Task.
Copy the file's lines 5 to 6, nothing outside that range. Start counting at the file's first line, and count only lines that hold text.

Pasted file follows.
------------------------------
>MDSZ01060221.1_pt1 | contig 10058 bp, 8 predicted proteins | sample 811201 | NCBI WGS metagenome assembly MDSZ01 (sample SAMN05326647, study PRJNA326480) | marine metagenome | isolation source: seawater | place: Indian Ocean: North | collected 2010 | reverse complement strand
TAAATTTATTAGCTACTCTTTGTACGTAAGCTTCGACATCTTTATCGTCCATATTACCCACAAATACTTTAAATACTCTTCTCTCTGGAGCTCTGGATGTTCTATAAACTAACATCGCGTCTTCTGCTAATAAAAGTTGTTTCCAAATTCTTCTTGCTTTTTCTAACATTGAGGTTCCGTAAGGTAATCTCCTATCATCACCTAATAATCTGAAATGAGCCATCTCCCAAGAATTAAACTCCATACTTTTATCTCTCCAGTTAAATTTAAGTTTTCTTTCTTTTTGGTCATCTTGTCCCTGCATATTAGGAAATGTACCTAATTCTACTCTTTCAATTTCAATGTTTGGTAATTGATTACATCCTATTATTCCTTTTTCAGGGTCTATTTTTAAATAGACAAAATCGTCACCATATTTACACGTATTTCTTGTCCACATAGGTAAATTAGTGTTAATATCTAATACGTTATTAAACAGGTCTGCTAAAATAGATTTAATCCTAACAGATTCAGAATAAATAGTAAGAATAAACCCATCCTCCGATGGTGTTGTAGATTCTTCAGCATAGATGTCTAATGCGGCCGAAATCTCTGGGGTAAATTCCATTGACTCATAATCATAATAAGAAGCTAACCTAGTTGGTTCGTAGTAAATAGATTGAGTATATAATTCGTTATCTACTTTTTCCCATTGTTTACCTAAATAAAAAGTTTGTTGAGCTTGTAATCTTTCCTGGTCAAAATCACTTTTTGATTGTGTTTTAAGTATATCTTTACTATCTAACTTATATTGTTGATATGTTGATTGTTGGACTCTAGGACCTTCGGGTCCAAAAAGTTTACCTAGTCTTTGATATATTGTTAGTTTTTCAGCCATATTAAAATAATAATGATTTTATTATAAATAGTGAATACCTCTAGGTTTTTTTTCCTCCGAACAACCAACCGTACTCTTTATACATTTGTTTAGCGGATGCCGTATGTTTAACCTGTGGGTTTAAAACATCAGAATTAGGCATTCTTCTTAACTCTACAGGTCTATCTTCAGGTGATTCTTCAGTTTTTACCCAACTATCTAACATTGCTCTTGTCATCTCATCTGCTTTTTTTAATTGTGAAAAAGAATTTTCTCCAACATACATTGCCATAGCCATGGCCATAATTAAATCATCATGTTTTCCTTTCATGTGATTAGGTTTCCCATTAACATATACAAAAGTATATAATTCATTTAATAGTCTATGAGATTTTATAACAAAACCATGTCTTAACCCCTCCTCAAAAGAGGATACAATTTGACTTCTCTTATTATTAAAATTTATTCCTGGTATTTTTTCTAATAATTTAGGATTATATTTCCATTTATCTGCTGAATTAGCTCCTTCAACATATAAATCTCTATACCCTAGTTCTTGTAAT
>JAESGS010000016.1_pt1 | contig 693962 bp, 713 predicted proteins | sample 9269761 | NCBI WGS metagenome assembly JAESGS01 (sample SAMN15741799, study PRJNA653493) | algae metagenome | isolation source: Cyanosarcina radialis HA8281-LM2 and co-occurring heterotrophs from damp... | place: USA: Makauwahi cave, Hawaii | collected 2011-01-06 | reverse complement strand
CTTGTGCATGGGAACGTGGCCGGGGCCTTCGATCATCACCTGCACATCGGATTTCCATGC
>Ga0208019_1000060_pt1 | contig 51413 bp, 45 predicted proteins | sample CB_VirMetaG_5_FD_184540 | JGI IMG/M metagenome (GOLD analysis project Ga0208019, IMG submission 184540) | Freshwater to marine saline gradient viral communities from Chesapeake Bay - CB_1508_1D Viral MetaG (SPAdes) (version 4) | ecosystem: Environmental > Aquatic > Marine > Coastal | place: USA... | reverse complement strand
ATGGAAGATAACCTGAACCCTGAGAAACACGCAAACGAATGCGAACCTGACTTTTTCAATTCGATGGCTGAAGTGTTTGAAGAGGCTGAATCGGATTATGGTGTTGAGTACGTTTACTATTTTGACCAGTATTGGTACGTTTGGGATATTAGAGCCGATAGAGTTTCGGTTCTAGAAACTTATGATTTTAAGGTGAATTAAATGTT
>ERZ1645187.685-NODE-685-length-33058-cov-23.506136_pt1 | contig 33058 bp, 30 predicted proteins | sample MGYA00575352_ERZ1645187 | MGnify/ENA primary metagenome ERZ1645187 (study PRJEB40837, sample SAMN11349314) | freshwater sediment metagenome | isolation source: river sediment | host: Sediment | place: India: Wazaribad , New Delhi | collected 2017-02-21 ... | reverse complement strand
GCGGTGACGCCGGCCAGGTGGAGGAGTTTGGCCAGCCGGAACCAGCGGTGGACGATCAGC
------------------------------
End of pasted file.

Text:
>Ga0208019_1000060_pt1 | contig 51413 bp, 45 predicted proteins | sample CB_VirMetaG_5_FD_184540 | JGI IMG/M metagenome (GOLD analysis project Ga0208019, IMG submission 184540) | Freshwater to marine saline gradient viral communities from Chesapeake Bay - CB_1508_1D Viral MetaG (SPAdes) (version 4) | ecosystem: Environmental > Aquatic > Marine > Coastal | place: USA... | reverse complement strand
ATGGAAGATAACCTGAACCCTGAGAAACACGCAAACGAATGCGAACCTGACTTTTTCAATTCGATGGCTGAAGTGTTTGAAGAGGCTGAATCGGATTATGGTGTTGAGTACGTTTACTATTTTGACCAGTATTGGTACGTTTGGGATATTAGAGCCGATAGAGTTTCGGTTCTAGAAACTTATGATTTTAAGGTGAATTAAATGTT